Annex 8

Guidance for Faculties on Classifying Extenuating Circumstances

All circumstances should be considered by the Extenuating Circumstances Committee (ECC).

In determining the classification of an extenuating circumstance, ECCs should consider whether the circumstance is:

An extenuating circumstance may relate to a student’s physical health, mental wellbeing and/or be of a circumstantial/ personal nature.

Consideration of students who develop mental health issues may be made with reference to the University’s Fitness to Study Policy.

Students should not use the extenuating circumstances (ECs) process as a mechanism for notifying or disclosing to the University, for the first time, any inherent difficulties or circumstances that are affecting them. Where students still use the ECs process to disclose a particular issue (e.g. a disability), a designated person in the school, (e.g. the relevant Senior Tutor), should follow the issue up with the student, providing advice and sign-posting them to support as necessary (e.g. to Disability Services).

Types of extenuating circumstance

A student may have or develop either a chronic circumstance or an acute impairment/episode. A student may also have a chronic condition, from which an acute episode is experienced.

Chronic: where the student develops or enrols with a particular ongoing circumstance that is experienced over a significant duration such that their learning as well as their performance in assessment is affected. In relevant cases, the University will accommodate the student by establishing and implementing a Disability Support Summary (e.g. extra time in examinations) in order to help them with their studies until they complete their programme. Where this is the case, the circumstance should not be considered by the Extenuating Circumstances Committee, unless there are further adverse developments, an additional new condition develops, or the condition is such that it could be expected to impact the student’s performance notwithstanding support and any reasonable adjustments that have been made.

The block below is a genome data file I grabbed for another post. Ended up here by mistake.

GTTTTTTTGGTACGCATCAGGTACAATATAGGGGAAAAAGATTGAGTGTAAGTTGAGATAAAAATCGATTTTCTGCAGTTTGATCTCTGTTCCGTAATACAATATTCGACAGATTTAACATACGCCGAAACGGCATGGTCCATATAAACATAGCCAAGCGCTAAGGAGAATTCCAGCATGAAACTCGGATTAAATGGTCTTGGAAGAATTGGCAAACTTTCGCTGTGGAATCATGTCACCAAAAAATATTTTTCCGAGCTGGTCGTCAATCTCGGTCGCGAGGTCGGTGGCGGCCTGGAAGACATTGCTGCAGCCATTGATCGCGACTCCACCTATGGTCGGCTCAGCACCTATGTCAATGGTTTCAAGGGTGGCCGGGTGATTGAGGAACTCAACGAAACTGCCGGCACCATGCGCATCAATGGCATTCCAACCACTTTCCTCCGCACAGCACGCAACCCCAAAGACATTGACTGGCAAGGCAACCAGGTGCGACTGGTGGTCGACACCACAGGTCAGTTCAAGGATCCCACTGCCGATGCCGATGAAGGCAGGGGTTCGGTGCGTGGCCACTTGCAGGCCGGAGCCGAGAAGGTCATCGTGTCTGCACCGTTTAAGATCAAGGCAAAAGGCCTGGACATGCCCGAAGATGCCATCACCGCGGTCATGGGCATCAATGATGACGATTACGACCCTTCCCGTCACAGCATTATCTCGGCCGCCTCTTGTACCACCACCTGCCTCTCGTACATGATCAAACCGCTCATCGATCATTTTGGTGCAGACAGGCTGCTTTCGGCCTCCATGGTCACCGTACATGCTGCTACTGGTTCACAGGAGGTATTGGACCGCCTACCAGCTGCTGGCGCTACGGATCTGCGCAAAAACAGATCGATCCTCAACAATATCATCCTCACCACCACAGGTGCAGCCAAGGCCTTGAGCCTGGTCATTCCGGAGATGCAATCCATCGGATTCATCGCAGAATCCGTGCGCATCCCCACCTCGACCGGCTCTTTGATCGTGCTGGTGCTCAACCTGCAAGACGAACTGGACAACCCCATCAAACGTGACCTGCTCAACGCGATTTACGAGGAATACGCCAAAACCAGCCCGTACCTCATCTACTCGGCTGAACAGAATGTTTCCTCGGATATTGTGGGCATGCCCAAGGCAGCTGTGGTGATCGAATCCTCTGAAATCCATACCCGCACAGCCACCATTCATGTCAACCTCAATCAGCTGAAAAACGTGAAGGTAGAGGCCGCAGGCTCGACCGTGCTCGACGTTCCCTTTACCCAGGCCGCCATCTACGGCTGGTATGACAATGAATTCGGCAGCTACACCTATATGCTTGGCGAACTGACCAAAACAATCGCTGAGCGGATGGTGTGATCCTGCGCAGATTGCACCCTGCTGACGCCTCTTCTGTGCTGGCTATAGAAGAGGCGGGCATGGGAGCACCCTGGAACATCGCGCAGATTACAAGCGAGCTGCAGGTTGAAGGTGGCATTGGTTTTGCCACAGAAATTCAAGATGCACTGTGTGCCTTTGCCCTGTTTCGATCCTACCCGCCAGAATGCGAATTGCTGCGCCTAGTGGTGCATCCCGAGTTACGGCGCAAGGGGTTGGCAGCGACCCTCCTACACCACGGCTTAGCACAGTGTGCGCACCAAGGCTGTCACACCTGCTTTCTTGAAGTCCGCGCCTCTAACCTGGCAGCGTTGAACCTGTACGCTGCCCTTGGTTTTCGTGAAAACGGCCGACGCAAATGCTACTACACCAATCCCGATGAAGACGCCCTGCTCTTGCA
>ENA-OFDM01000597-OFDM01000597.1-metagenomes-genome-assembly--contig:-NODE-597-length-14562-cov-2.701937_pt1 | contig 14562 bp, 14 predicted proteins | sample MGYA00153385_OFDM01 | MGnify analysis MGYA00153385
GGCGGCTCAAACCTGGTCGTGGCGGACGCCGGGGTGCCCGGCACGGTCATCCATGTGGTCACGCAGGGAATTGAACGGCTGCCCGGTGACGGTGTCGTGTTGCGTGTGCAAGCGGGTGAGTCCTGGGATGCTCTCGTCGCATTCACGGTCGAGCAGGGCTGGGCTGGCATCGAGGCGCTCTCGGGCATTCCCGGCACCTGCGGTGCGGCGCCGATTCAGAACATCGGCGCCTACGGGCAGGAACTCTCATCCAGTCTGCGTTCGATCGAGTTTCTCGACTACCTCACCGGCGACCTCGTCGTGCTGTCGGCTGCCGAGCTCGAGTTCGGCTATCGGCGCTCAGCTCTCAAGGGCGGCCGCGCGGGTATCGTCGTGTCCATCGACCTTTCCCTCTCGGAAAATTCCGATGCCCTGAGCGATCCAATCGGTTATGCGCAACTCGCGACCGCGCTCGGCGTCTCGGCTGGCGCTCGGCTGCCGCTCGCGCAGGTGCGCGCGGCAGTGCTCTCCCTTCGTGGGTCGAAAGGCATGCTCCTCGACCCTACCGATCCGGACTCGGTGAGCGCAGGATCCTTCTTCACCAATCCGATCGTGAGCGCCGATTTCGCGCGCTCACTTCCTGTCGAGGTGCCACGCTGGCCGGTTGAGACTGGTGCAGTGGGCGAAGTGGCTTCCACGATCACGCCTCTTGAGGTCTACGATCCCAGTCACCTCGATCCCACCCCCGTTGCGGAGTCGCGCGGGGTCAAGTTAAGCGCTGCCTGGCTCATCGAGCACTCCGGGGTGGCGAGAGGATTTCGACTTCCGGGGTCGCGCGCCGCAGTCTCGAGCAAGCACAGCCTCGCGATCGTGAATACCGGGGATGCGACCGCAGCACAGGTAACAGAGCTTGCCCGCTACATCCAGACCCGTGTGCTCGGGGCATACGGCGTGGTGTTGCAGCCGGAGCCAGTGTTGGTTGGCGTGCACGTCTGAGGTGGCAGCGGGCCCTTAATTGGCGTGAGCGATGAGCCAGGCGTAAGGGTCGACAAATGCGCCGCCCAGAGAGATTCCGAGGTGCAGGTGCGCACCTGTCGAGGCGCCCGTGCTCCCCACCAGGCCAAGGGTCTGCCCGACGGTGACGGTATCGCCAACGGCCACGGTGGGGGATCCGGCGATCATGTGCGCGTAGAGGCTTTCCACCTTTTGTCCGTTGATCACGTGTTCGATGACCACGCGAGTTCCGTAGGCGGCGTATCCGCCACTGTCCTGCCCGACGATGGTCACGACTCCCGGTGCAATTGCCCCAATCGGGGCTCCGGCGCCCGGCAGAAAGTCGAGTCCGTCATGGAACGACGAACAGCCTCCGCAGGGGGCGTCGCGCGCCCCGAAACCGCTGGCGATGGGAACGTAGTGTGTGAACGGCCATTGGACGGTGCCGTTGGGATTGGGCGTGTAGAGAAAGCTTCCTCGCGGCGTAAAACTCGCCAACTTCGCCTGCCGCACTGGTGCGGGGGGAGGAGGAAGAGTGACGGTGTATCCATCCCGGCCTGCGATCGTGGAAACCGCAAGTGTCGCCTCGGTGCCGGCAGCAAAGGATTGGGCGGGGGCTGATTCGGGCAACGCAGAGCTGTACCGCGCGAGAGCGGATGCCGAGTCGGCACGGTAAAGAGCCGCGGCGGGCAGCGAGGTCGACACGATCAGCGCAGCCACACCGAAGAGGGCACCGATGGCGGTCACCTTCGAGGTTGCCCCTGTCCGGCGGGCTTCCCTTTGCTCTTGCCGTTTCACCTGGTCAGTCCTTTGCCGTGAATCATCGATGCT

Chronic cases may lead to a suspension of studies where the level of severity causes a sustained disruption on the programme.

Acute: where the student unexpectedly experiences a circumstance or event of a short duration and for a defined period of time, such that they are unable to attend or their performance in assessment is substantially affected by circumstances beyond their control.

Such cases may be able to be accommodated within the assessment process, for example, allowing the student more time to complete coursework and examinations. Retaking of the unit as a first attempt may also be considered appropriate.

Classifying an extenuating circumstance

As well as indicating the type of circumstance, an ECC should operate within four bands of classification: mild, moderate, serious and severe.

Mild

Circumstances that are perceived as having had a minimal effect on the assessment process. This classification would normally be reached if the circumstance:

Extenuating circumstances classified in this category normally relate to physical health and circumstantial events.

This classification would normally result in no change being made.

A typical example may include:

Moderate

Circumstances that are perceived as having had a moderate effect on the assessment process. This classification would normally be reached if the circumstance:

This classification acknowledges that the student’s performance in assessment was affected by the ECs and that appropriate action should be taken in mitigation.

Typical examples may include:

Serious

Circumstances that are perceived as having a serious effect on the assessment process. This classification would normally be reached if the circumstance:

This classification acknowledges that the student’s performance in assessment was affected by the ECs and that appropriate action should be taken in mitigation.

Typical examples may include:

Severe

Circumstances that are perceived as having a severe effect on the assessment process. This classification would normally be reached if the circumstance:

This classification acknowledges that the student’s performance in assessment was affected by the ECs and that appropriate action should be taken in mitigation.

Typical examples may include:

Note: the examples here are provided purely as a guide, since, by their nature, any one circumstance may range in its complexity and in its effects on an individual student. Each case should therefore be judged on its own merits.